UM received a $10,000 grant from Gov. Steve Bullock and the Growth Through Agriculture program this week, which will be used to improve the school's garden the farm to college program. UM Dining garden manager Natasha Hegmann said part of the money will be used to expand the garden located behind the Lommasson Center. The Montana Kaimin reports on the grant and UM’s garden plans.
The University of Montana
It’s no secret that job growth within the health care industry is booming as the American population ages. A national emphasis on preventative care, growing rates of chronic conditions and “baby boomers” have all led to an increased demand for health care professionals. In Missoula County, that trend has far-reaching implications, as the local economy is dependent on the health care industry and hundreds of college students are receiving the training necessary to enter the field. Read more about the health care field in the Missoulian.
Professors researching at UM have turned to the Berkeley Pit's fungi as a potential building block in the cure for cancer. In their lab, Andrea Stierle tracks data on her computer while her husband, Don Stierle, writes the couple’s findings in a lab notebook. They sit together, surrounded chemical hoods, scattered petri dishes and graduated cylinders. Read more about the Stierles’ research in the Montana Kaimin.
“The years tell us what the days cannot.” UM alumna Shelli Johnson reflects on what she considered her greatest failure at the time: losing her basketball scholarship and quitting the team. “During my recent look back at all of this, I realized the things I did in the months following my aforementioned failure not only made a significant difference in my life during that time, but continue to inform my life, and my work.” Read more on the Make it Missoula blog.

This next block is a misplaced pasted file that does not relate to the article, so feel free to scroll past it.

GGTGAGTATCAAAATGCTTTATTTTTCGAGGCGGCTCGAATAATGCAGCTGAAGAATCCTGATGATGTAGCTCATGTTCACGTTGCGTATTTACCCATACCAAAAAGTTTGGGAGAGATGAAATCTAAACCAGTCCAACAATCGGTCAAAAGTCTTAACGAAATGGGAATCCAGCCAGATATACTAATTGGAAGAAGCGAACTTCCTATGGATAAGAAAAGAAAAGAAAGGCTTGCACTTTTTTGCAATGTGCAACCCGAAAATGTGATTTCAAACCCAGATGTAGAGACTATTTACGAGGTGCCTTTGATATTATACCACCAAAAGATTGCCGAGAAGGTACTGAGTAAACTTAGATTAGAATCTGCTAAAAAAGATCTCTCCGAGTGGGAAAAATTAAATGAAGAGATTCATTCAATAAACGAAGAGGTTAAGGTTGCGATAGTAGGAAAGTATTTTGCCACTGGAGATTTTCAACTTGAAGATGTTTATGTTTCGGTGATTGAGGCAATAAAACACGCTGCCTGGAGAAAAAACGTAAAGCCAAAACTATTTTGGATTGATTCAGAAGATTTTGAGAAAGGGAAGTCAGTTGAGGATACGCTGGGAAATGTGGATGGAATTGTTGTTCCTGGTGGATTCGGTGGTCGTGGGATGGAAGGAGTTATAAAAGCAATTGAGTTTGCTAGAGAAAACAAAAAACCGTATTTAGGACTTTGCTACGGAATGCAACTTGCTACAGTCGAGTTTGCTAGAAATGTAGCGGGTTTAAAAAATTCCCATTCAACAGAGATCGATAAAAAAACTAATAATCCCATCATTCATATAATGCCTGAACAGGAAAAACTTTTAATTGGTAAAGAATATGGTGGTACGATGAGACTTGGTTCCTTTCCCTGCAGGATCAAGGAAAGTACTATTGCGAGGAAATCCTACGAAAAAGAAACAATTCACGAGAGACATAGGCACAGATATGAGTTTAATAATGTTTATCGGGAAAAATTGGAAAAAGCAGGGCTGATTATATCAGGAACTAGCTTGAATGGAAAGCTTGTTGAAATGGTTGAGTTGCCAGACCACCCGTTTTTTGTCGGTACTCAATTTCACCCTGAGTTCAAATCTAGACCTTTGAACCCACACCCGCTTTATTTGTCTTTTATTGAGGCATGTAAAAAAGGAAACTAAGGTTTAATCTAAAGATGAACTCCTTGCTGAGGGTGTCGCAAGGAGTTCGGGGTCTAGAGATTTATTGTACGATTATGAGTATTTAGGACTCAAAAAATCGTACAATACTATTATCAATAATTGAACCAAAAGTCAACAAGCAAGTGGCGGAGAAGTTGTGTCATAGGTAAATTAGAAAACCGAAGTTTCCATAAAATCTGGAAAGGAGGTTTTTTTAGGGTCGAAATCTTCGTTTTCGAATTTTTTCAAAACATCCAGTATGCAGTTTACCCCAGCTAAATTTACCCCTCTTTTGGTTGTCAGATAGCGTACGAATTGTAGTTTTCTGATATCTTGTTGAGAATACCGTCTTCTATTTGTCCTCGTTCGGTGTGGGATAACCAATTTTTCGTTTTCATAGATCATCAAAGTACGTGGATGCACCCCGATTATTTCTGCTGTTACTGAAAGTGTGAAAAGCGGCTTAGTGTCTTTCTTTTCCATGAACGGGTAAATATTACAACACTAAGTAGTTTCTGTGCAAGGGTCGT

Children with a passion for science, technology, engineering and math – often referred to as STEM – can be found around Western Montana. Based on Chamber of Commerce data, Montana is tenth in the nation in STEM growth. But that doesn't mean there's no room for improvement. The University of Montana makes an effort engage young students in STEM fields while also drawing top-notch college students in the same areas of study. KPAX-TV reports on the future of STEM in Montana.
Three UM School of Law students advanced to the final round of the 2015 National Environmental Law Moot Court Competition held Feb. 19-21 in White Plains, New York. Third-year law student Katelyn Hepburn and second-year students Lindsey West and Hannah Cail faced off against Vermont Law School and the University of Mississippi, marking the first time UM made the final round since 2005. Additionally, Hepburn won the award for best oralist. Read more about UM’s showing at the competition.